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CHIPS Articles: An Interview with Mr. Chris Kelsall

An Interview with Mr. Chris Kelsall
DON CIO Director of the Cyber/IT Workforce
By CHIPS Magazine - October-December 2010
THE DEPARTMENT OF THE NAVY CHIEF INFORMATION OFFICER HAS PUBLISHED THE DON CYBER/IT WORKFORCE STRATEGIC PLAN FOR FY 2010-2013. THIS PLAN ESTABLISHES THE DON’S PRIORITIES FOR ENSURING WORKFORCE EXCELLENCE. IT IDENTIFIES THE GOALS AND OBJECTIVES THAT WILL ALLOW THE DON TO RECRUIT, MANAGE, DEVELOP, SUSTAIN AND RETAIN A TALENTED WORKFORCE.

Under the Clinger-Cohen Act and Federal Information Security Management Act, command information officers are responsible for Cyber/IT Workforce planning. The DON Cyber/IT Workforce Strategic Plan details the strategy to develop a highly competent Cyber/IT total force (see Tables 1 and 2) that is capable of implementing, integrating, securing and executing sustained operations across the full cyberspace domain. The DON Cyber/IT Workforce Strategic Plan is the way forward to ensure the department’s efforts to provide the best support to commands and to help members of the Cyber/IT Workforce achieve individual career goals.

The strategic plan goals are:
• Provide workforce capabilities that fully support cyberspace operations.
• Develop competency-based planning and management processes.
• Support required capabilities by recruiting a qualified and experienced workforce.
• Develop and manage the DON Cybersecurity/Information Assurance Workforce.

CHIPS asked the DON CIO Director of the Cyber/IT Workforce Chris Kelsall to discuss the strategy in August.

CHIPS: Could you explain your role in supporting the Department of the Navy CIO Cyber/IT Workforce team? Can you tell us specifically what you do in your role?

KELSALL: As the director of the DON CIO Cyber/IT Workforce Team, I serve as an expert on workforce policy, planning, systems, credentialing and development requirements for the workforce. Additionally, I’m responsible for recommending and integrating new workforce programs and requirements, and developing theories, concepts, principles, standards and methods for workforce development. I also represent the DON in both Defense Department and federal efforts surrounding cybersecurity workforce development, the associated competency development, and in reporting to Congress.

I also serve as the DON lead for the Information Assurance Workforce Improvement Program which includes training and certification efforts. I represent the DON CIO on the Federal CIO Council IT Workforce Committee. All of these activities are accomplished working directly with Navy and Marine Corps Cyber/IT Workforce personnel organizations and folks from our DON Civilian Human Resources Office. Finally, I’m a member of the Executive Board of the Federal Information Systems Security Educators’ Association. Their objective is to facilitate information exchange in the area of information systems security awareness, training and education.

CHIPS: What are some of the main takeaways from the DON Cyber/IT Workforce Strategic Plan?

KELSALL: We’re doing the work today — and pretty well. We must concentrate identifying the places we need to focus people and tools to improve, and then we must determine how to train and qualify folks to handle those roles. We have the people; rather than looking to hire ‘new skills’ we must identify who has those skills today and how to balance the roles and work within the workforce. We must also continue to bring in new talent to build them into the replacements for those who leave the department.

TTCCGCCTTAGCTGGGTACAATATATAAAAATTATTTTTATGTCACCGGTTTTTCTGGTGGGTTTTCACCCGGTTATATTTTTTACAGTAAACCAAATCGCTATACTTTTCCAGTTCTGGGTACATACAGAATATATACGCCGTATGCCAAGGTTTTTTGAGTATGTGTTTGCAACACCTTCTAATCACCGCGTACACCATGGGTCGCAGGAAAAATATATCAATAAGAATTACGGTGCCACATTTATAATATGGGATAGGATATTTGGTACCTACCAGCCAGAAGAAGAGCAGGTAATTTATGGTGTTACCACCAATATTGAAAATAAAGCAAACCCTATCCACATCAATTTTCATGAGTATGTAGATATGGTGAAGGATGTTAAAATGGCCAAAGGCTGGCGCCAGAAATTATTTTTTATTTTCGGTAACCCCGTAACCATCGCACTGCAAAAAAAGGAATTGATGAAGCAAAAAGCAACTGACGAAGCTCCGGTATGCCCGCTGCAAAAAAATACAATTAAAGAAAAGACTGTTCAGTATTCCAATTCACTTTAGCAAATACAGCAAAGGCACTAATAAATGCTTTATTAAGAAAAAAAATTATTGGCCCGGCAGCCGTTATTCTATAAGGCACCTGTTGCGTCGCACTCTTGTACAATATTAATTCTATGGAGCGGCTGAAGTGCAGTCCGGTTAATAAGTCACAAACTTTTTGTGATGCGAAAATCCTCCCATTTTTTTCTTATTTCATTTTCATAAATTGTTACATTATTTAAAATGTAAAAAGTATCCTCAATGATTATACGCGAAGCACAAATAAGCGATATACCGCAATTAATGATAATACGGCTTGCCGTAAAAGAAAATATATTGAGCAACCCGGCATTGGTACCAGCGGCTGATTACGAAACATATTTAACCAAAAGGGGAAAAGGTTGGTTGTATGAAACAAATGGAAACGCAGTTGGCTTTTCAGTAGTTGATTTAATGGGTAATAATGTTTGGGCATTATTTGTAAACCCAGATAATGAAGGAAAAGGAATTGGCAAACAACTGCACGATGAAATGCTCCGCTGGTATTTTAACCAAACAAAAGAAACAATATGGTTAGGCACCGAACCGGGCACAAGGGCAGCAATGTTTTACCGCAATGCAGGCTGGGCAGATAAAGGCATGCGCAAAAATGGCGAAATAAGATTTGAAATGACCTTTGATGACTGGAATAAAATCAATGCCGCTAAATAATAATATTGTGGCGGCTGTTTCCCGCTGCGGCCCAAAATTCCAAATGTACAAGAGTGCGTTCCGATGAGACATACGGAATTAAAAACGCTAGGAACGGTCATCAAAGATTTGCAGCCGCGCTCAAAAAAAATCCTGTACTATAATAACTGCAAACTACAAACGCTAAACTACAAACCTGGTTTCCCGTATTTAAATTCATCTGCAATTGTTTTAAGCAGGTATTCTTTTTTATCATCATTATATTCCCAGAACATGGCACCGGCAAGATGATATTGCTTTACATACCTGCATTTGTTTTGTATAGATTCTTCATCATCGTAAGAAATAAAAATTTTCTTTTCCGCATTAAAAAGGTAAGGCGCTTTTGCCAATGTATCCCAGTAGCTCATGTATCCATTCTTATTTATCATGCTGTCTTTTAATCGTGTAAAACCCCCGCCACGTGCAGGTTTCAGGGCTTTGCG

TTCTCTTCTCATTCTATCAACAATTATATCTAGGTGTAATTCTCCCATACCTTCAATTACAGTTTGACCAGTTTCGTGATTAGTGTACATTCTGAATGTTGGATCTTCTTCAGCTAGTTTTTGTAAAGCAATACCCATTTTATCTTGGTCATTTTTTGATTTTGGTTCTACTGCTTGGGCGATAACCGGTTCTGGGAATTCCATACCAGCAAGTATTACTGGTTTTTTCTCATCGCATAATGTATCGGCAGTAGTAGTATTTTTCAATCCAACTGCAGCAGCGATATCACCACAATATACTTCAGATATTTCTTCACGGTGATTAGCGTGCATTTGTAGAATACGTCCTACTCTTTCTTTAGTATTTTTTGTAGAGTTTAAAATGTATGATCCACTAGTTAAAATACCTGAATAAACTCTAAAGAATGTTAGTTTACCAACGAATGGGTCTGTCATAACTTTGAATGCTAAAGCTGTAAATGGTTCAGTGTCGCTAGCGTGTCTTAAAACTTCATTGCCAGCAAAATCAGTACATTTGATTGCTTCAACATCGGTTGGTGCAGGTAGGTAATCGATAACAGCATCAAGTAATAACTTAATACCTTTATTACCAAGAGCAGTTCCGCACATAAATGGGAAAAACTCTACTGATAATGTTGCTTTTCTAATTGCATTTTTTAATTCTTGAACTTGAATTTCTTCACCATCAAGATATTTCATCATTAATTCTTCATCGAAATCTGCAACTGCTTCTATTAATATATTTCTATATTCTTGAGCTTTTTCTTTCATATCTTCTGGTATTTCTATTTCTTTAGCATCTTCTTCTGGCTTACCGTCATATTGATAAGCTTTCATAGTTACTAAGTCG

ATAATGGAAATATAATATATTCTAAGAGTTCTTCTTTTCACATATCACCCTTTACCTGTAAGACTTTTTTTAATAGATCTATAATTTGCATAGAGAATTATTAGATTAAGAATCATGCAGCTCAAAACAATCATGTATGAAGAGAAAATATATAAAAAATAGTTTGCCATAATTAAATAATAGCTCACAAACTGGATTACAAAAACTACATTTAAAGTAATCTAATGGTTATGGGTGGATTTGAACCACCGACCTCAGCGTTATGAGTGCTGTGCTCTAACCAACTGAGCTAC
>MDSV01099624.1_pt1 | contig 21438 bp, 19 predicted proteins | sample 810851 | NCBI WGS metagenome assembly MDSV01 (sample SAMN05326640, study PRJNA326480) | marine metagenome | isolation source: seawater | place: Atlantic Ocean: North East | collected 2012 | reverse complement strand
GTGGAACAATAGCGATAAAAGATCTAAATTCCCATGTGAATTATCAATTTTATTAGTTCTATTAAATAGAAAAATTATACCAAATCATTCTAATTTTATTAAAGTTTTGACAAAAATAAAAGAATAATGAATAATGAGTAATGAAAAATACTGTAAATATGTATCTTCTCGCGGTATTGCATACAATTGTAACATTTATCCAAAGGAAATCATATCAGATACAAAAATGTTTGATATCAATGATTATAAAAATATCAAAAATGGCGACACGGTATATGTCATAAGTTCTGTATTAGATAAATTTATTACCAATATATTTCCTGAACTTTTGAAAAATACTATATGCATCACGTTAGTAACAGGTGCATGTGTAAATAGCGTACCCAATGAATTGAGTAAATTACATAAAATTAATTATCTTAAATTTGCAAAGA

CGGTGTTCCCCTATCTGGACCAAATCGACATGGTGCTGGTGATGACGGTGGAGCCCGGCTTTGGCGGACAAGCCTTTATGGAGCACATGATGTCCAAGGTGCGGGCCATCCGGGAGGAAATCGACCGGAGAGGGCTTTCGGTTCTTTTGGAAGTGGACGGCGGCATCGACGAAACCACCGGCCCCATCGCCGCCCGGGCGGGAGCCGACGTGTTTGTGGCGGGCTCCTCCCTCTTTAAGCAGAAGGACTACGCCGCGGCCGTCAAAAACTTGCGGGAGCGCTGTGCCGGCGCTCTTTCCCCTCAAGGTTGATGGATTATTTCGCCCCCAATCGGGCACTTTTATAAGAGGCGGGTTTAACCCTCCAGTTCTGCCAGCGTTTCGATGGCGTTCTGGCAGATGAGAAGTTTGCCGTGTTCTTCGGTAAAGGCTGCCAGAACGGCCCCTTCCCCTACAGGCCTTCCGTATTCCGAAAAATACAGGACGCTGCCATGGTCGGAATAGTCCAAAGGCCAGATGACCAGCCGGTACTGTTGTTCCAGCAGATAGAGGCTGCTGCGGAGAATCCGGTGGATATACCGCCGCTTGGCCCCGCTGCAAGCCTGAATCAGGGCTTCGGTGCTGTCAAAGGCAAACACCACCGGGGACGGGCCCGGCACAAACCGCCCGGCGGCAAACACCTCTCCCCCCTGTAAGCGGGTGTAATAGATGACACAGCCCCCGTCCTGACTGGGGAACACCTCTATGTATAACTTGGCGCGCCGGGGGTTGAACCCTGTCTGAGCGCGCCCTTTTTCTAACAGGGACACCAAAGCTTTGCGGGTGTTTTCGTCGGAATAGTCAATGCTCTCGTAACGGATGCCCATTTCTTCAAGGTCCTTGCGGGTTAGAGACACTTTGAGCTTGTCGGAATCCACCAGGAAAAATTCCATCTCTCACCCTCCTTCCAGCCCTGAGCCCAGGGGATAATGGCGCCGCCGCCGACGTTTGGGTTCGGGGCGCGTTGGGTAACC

We must work with academia and research and development organizations to know what’s changing and what new employees will bring with them so we can integrate them rapidly into our workforce.

Knowledge, skills and abilities (KSAs) don’t fit the bill in this area; what’s being done and what people are actually being equipped with does. We must be able to speak with a common language across DoD, federal agencies, private industry and academia. No longer can we fall into ‘DoD speak’ in this area. If we’re going to be able to work the ‘security risk to one in cyberspace is a risk to all’ issue we must be able to understand each other.

CHIPS: How are you able to ensure the Department of the Navy has the leadership commitment, the resources and the initiative to develop the Cyber/IT Workforce?

KELSALL: DON leadership, cyber/IT leaders and human resources leadership are all committed to ensuring the DON has the most capable Cyber/IT Workforce in the world. The policy and strategic planning guidance we are receiving from the top is putting us on the path to realizing that goal. Also, the people within the DON who are working these issues have direct access to leadership — the cyber/IT flag officers and the senior executive service personnel — on a daily basis.

These working relationships across the department, including with the Navy and Marine Corps, have allowed us to coordinate across the services and organizations.

The workforce itself has really jumped at this opportunity. They are very committed. We’ve established teams that work together on workforce issues, policies, strategies and the requirements that are needed to move forward. All of these are developed with input from workforce personnel across the department.

Just as importantly, the human resources leadership and key workforce members have been working with us on a daily basis to ensure they provide the knowledge needed to execute strategies and workforce plans and provide the human resources information that is necessary to realize our recruiting and hiring principles.

Additionally, the DoD has established teams to specifically address Cyber/IT Workforce requirements and issues. This venue provides us the additional opportunity to share across the DoD components, and where needed, gain visibility at the DoD level for workforce needs.